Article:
San Miguel de Allende
My favorite city | March 25, 2017
Before I begin writing about my personal experience traveling to San Miguel de Allende, I wanted to share its own personal story to everyone who is interested in history and how the city came to be.
"San Miguel de Allende is a city and municipality located in the far eastern part of the state of Guanajuato in central Mexico. Historically, the town is important as being the birthplace of Ignacio Allende, whose surname was added to the town’s name in 1826, as well as the first municipality declared independent of Spanish rule by the nascent insurgent army during the Mexican War of Independence.
However, the town waned during and after the war, and at the beginning of the 20th century was in danger of becoming a ghost town. Its Baroque/Neoclassical colonial structures were "discovered" by foreign artists who moved in and began art and cultural institutes such as the Instituto Allende and the Escuela de Bellas Artes. This gave the town a reputation, attracting artists such as David Alfaro Siqueiros, who taught painting.
This attracted foreign art students, especially former U.S. soldiers studying on the G.I. Bill after the Second World War. Since then, the town has attracted a significant amount of foreign retirees, artists, writers and tourists, which is shifting the area’s economy from agriculture and industry to commerce catering to outside visitors and residents." Source
The best part of the city's history was that it was considered a ghost town, but then revived after artists came in and built culture with schools that attracted more artists. I've even heard people refer it as "The City of Artists".
In Mexico it's considered something called a Pueblo Magico. Places are anointed the name by Mexico's Secretariat of Tourism with certain criterias to be met. Some towns can still be titled Pueblo Magicos by locals when they are basically abandoned, and then explode with life and culture, which then blooms tourism into the town.This city is exactly that. It's a city that was once lifeless, but then filled up with amazing architecture, incredible art, great food, and an ambience that actually feels mystical in certain parts of the day. It's by far my favorite city I've ever been to and one that I go to every single time I visit Mexico.
San Miguel de Allende
Here you see the city in all its glory with the uniquely red colored buildings at its border, which makes it stand out as well as complement its color with the trees.
Here's one of the MANY Catholic churches called La Parroquia, which was built in the 17th century. This one is the most viewed and photographed (probably because it looks something from Disney Land). It has these bells that just emanate energy every time they begin to swing and chime.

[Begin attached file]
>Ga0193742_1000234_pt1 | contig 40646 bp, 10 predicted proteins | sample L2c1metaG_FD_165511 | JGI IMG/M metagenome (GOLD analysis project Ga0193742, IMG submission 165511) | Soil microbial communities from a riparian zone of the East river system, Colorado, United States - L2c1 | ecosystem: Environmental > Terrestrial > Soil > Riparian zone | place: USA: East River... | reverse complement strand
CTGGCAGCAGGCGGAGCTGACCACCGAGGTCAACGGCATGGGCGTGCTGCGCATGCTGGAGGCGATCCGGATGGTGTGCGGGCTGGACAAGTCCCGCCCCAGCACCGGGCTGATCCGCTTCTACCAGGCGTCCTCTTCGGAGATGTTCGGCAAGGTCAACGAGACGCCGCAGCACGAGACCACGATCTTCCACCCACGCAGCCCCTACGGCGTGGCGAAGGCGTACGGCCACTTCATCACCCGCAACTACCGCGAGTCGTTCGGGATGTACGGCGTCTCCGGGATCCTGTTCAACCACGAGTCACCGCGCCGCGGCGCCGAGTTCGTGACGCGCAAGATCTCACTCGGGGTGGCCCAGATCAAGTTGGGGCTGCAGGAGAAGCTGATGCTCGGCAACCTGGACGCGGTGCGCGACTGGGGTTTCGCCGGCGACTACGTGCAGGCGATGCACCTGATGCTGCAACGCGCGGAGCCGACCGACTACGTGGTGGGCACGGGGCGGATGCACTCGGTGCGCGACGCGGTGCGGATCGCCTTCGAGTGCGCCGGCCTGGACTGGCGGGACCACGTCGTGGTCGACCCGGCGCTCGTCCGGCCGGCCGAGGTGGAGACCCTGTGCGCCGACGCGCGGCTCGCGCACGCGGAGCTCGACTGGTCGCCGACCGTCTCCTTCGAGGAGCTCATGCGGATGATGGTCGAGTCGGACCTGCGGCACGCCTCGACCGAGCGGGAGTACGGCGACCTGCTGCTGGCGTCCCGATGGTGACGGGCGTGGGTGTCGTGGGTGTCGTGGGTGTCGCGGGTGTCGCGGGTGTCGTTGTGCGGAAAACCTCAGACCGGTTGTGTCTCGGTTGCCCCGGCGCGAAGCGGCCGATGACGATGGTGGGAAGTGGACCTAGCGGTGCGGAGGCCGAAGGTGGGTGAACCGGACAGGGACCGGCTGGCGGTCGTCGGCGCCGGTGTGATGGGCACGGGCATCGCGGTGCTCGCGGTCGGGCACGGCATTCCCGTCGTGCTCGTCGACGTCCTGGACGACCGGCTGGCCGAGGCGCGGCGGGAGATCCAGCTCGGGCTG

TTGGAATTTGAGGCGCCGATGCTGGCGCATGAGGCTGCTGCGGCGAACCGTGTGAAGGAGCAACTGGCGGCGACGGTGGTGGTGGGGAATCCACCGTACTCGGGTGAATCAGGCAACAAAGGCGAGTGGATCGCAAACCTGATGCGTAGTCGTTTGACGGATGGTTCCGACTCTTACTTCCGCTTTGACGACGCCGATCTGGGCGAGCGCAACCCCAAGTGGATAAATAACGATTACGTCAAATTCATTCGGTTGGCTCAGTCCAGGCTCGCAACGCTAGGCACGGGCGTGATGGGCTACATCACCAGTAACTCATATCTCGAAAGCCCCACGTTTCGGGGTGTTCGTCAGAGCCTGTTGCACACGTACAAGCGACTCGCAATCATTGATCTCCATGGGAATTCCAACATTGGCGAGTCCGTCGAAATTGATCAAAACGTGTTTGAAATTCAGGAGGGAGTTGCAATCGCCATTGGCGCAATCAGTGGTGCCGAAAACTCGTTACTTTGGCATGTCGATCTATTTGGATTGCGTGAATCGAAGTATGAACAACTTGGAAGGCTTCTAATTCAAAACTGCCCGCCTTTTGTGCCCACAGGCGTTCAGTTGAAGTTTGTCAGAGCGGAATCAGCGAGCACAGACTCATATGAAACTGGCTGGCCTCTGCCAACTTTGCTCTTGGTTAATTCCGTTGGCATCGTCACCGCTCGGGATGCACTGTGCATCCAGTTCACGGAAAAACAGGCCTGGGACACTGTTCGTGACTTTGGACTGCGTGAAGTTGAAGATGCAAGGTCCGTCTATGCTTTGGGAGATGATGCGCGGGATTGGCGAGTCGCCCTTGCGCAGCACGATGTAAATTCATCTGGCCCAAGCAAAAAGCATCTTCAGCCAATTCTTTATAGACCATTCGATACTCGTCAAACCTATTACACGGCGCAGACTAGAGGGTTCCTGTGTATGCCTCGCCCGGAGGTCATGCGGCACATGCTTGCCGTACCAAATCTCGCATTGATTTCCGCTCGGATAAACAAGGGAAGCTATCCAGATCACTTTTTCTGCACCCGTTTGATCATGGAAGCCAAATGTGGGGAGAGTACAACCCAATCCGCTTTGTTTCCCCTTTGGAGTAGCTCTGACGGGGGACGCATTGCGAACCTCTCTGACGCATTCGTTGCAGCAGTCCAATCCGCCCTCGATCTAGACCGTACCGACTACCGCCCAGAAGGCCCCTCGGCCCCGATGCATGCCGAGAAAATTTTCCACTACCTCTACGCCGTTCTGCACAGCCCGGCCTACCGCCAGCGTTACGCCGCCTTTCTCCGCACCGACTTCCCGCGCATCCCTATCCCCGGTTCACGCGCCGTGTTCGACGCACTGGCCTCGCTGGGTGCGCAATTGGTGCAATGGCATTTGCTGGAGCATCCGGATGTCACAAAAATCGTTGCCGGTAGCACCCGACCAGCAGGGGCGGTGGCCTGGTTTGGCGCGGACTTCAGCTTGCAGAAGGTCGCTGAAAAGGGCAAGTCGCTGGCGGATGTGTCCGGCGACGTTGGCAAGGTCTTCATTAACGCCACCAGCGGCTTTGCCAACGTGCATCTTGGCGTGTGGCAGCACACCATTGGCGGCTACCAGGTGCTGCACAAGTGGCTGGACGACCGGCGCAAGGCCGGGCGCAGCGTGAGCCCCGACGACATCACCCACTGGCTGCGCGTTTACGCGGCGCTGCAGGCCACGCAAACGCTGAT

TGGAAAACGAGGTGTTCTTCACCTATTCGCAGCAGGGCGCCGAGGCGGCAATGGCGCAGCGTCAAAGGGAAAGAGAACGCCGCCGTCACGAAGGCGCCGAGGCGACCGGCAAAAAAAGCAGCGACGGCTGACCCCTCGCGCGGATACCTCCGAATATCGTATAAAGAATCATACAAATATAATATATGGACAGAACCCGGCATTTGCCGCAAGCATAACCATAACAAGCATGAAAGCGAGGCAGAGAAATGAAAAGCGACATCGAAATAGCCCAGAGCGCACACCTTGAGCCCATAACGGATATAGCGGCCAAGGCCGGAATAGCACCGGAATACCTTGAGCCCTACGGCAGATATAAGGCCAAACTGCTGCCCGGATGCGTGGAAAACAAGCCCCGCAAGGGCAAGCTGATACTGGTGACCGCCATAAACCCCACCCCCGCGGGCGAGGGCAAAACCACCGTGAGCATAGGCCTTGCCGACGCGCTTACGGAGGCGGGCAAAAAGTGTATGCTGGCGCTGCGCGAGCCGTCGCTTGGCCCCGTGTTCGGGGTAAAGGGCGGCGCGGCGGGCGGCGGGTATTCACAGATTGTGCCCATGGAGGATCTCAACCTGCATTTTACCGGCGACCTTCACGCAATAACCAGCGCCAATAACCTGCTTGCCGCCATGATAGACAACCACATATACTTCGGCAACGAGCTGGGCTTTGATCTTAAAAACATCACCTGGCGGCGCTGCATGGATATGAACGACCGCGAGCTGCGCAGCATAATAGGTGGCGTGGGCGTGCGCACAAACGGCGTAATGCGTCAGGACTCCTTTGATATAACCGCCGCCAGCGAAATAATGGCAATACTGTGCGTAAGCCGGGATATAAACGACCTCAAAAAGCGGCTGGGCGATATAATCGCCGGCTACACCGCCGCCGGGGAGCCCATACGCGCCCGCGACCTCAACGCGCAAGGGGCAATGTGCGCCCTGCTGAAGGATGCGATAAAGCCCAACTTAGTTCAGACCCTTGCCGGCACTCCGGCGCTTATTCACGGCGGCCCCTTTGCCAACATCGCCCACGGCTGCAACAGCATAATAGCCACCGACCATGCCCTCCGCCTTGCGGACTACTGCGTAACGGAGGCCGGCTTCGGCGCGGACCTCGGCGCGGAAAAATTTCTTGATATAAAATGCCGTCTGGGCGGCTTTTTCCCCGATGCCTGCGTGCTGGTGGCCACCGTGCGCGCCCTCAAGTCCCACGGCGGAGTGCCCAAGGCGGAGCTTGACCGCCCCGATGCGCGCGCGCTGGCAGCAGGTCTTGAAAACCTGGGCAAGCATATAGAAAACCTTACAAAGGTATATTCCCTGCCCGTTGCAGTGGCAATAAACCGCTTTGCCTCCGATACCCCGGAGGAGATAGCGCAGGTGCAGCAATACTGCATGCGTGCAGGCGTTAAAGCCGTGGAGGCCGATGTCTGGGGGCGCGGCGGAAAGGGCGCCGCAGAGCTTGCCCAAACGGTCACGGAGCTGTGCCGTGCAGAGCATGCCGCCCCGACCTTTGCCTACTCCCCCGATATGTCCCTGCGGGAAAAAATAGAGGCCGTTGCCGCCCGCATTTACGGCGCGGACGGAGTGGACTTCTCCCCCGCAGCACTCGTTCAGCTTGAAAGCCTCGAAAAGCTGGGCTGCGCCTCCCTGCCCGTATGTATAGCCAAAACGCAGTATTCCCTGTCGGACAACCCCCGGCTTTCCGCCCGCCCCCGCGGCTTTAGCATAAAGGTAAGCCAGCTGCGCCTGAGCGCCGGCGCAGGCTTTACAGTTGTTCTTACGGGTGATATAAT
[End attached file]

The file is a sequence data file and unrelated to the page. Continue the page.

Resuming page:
In front of La Parroquia there's a jardin, which translates to "garden". It's an area to relax and walk around in. Usually it's in the center of surrounding stores and within the jardin there's food carts, shrubbery, benches, and trees. The bottom right picture shows something that is absolutely delicious and just about every single Mexican craves on a good & bad day. It's corn spread with mayonnaise and shredded cheese, as well as powdered chili for those who like a bite of spice in their food.
A certain art form that is very popular in Mexico is something called Alebrijes. They are brightly colored Mexican folk art sculptures of different creatures. The first alebrijes were made by Pedro Linares in Mexico City. The standard for a piece to be considered an Alebrije should be a mixture of different animals/creatures, but some that consist of a single animal could still be referred to as an alebrije with the right painting style. (Make sure you scroll through the images with the right & left arrows on the photo to view more images.)
The style of Mojigangas reminds me of a video game called Majora's Mask. Its whole style is absolutely alluring and interesting, but at the same time can be pretty creepy in the right setting. Mojigangas are giant puppets used as sculpture or to walk around for a large event. The head and bust are made of papier mâché which is then mounted on a tall supporting A-frame structure. The left picture has my cousin and myself hanging out with a female Mojiganga.
The art of Architecture
San Miguel's architecture & design is stunning to say the least. It has a quaint yet busy city feel to it. It's a place where you can roam around and enjoy a walk with remarkable views as well as going out with a group of people to several restaurants. The cobblestone streets and various colored walls makes it difficult to leave, as well as everything else that the city contains.
The only photo I took of the night time in the city. Maybe next time I go i'll do some night life photography.
I hope everyone enjoyed learning about San Miguel as well as having a glimpse of my travels there. I also hope I made some of you want to visit this beautiful city in Mexico! I'm considering doing a version 2 if I go again so I can actually dedicate my time to photograph the entire city, since there is so many details and much more to see!
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